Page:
Crabapples or crab apples (left), which come in many types, are a different species. Malus pumila nervosa is the true crabapple, but there are various others including Malus angustifolia, M. baccata, M. coronaria, M. floribunda, M. fusca and M. sylvestris. Unfortunately, the crabapple has no documented medicinal purposes, though I’m sure some of your grandparents will testify to its efficacy as a laxative! It is one of the nine sacred herbs of Wicca.

Apple trees are deciduous and are not fussy as to soil, so long as it is moist. They will grow happily in the open or in light woodland. If growing in open ground, keep a circle at least 1 meter in diameter around the trunk clear of grass and weeds for best results.

“An apple a day keeps the doctor away” is a well known proverb which carries a lot of truth. A medium sized apple eaten with the skin gives 17% of required fiber, 14% vitamin C, 2% vitamin A and 1% each of calcium and iron (based on the US RDA for an adult on a 2,000 calorie diet).

Apple juice is a popular drink, but should not be taken to excess, as even unsweetened types are high in sugar (most apple juice also contains added sugar), which may lead to weight gain. A whole apple contains useful fiber, which is mostly removed in the juicing process.

Apple wine which is at least 2 years old was recommended as a cure-all by Galen in the second century. I’m not sure what the difference between apple wine and cider is, if any, but either way I advise not drinking it in large quantities. Apple vinegar has a similar reputation in modern times, especially for weight loss.

Bark infusion: Put 30g (1 ounce) of chopped bark or root bark into a warmed pot, pour over 500ml (2 US cups, 16 fl oz) boiling water, allow to infuse for 20 minutes, then strain off bark and discard. Dosage is one third of a cup up to 3 times a day.

Apple peel infusion: Use 1-2 tsp dried apple peel to each 250ml (1 US cup, 8 fl oz) boiling water and prepare in the same way as a bark infusion. Drink a cup as required.

An infusion of bark (especially root bark) can be used as a vermifuge for intestinal parasites, to cool abnormal body heat, induce sleep and to treat nauseous fevers.

The leaves contain phloretin, an antibacterial substance which inhibits the growth of some gram-positive and gram-negative bacteria, even at very low concentrations.

The seeds contain hydrogen cyanide which in small quantities stimulates respiration and improves digestion, and may be useful in the treatment of cancer. Large quantities of hydrogen cyanide can cause respiratory failure and death.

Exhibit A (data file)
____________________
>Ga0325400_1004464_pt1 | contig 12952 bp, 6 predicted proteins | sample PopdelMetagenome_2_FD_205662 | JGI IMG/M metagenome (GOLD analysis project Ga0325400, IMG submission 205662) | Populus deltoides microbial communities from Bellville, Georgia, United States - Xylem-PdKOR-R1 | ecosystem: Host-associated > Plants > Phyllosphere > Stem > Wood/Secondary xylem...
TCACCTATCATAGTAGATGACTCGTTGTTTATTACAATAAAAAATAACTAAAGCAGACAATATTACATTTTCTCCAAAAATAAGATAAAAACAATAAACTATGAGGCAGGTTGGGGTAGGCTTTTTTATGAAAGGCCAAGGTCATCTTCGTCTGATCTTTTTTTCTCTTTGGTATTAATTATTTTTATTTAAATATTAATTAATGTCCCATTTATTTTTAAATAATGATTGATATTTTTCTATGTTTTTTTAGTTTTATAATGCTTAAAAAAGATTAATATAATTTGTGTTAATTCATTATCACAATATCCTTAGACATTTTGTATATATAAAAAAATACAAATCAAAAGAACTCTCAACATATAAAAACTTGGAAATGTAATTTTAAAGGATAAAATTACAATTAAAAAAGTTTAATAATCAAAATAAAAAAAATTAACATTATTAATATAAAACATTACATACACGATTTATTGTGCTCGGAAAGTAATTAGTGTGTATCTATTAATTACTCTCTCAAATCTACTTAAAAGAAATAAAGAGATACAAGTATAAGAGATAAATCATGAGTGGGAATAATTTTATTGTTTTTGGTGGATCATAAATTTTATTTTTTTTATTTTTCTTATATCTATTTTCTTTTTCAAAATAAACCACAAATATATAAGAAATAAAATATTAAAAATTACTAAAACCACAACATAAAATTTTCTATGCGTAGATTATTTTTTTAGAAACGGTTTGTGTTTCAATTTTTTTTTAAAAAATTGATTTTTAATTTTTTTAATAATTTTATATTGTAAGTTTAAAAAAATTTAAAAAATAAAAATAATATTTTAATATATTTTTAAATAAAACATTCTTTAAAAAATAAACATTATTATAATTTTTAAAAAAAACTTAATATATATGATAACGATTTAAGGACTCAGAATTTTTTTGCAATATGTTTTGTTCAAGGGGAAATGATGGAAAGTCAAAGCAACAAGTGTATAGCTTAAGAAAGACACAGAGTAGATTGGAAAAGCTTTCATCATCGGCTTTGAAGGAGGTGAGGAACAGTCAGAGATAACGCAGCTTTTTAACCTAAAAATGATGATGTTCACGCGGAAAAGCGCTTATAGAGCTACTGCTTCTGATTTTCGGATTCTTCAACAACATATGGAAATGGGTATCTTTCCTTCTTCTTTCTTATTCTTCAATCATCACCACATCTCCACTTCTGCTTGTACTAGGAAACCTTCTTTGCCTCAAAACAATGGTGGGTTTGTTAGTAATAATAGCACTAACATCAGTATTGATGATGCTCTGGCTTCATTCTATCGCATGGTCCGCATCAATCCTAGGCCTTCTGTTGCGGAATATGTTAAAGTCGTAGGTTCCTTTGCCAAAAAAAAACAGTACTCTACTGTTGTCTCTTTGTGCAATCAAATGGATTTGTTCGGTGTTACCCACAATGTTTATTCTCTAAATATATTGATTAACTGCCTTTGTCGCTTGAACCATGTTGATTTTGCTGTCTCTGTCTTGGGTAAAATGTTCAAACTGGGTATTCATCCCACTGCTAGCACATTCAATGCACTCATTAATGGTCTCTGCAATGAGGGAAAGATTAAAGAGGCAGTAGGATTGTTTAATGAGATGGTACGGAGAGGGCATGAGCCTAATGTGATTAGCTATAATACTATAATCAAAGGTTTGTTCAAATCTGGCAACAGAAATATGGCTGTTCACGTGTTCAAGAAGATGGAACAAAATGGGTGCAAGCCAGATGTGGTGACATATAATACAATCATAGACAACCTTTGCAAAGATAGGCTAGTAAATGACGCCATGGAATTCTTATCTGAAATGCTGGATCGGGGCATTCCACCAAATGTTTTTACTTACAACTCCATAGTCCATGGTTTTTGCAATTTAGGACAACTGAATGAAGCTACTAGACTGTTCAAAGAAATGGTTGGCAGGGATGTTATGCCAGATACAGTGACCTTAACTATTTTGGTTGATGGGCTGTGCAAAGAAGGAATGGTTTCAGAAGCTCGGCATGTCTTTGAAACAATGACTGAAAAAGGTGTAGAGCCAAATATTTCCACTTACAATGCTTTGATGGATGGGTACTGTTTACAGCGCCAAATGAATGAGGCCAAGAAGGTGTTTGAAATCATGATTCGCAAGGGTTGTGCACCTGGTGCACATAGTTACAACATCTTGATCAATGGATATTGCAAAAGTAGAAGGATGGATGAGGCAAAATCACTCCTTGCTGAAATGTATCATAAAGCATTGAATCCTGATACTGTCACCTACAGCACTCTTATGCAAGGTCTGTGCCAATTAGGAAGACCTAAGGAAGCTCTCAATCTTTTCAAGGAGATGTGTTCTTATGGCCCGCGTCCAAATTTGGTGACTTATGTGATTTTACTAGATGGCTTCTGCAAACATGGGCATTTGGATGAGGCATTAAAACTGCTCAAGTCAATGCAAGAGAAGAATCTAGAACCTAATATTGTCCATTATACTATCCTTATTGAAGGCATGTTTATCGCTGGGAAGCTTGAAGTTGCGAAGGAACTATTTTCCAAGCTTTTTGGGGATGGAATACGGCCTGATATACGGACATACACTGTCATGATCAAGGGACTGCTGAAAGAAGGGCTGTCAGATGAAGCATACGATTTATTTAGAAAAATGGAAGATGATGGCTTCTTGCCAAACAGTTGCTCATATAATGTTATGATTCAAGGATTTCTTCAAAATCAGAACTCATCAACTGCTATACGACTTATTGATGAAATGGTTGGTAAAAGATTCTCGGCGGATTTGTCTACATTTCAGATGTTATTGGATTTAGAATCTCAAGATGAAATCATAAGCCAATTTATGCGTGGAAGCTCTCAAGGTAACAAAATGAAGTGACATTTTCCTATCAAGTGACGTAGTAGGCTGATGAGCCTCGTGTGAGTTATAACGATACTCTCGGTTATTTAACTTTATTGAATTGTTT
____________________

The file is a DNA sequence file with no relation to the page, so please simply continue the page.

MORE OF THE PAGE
The fruit is both astringent (reduces any bodily secretion) and laxative. Ripe raw apples are very easy to digest and combat stomach acidity. Eating an apple raw cleans both the teeth and the gums. Grated unripe apple on a fasting stomach is a good treatment for diarrhea.

Dried apple peel can be used in a standard infusion to treat rheumatic conditions.

The recommended dose of cider vinegar for weight loss and as a general tonic is 2 teaspoons cider vinegar to 500ml (2 US cups, 16 fl oz) cold water, sipped slowly throughout the day. Earth Clinic also recommend it for treating acid reflux, cough, bronchitis and sore throat using 2 teaspoons to 250ml (1 US cup, 8 fl oz) 3 times a day. Both of these taste pretty sour, so unless you’re using it for weight loss, I recommend stirring in a teaspoon or 2 of honey to take the edge off.

I offer organic apple cider vinegar and apple cider vinegar 150mg Tablets in my online shop.

This varied list of applications puts apple among the most useful home remedies. If you can spare a small space for a couple of containerized plants or cordons, it’s definitely worth it.

Apple is not used in aromatherapy, though the fruit and the blossom are both often used in perfumery.

As I always say, try to avoid using chemicals on any plant intended for medicinal use, so as to avoid them ending up in your remedy. Some chemicals may also interfere with the remedy’s properties. For more information on growing organic apples visit the Gardenzone.


Liquorice root is available in health stores

Liquorice (Licorice) health benefits: for peptic, duodenal and mouth ulcers

Liquorice root is available in health stores

Liquorice root is available in health stores

Originally published on Herbal Medicine from Your Garden

Liquorice or licorice in the USA, Glycyrrhiza glabra (a subspecies, Glycyrrhiza glandulifera or Glycyrrhiza glabra var. glandulifera is grown in Russia), is well known to everybody as a common sweet or candy, though you can’t guarantee that all liquorice candies actually have very much liquorice in them. Liquorice is not related to anise hyssop (sometimes called liquorice mint).

When I was a kid, we used to buy sticks of liquorice root in the local sweet shop, and chew them, discarding the woody fibers once the taste was all gone. They lasted for a very long time, partly I suppose, because we couldn’t do a whole stick at once, unless we wanted to experience one of the most well known results of eating liquorice – diarrhea! There are other far more serious possible consequences of an overdose, see below.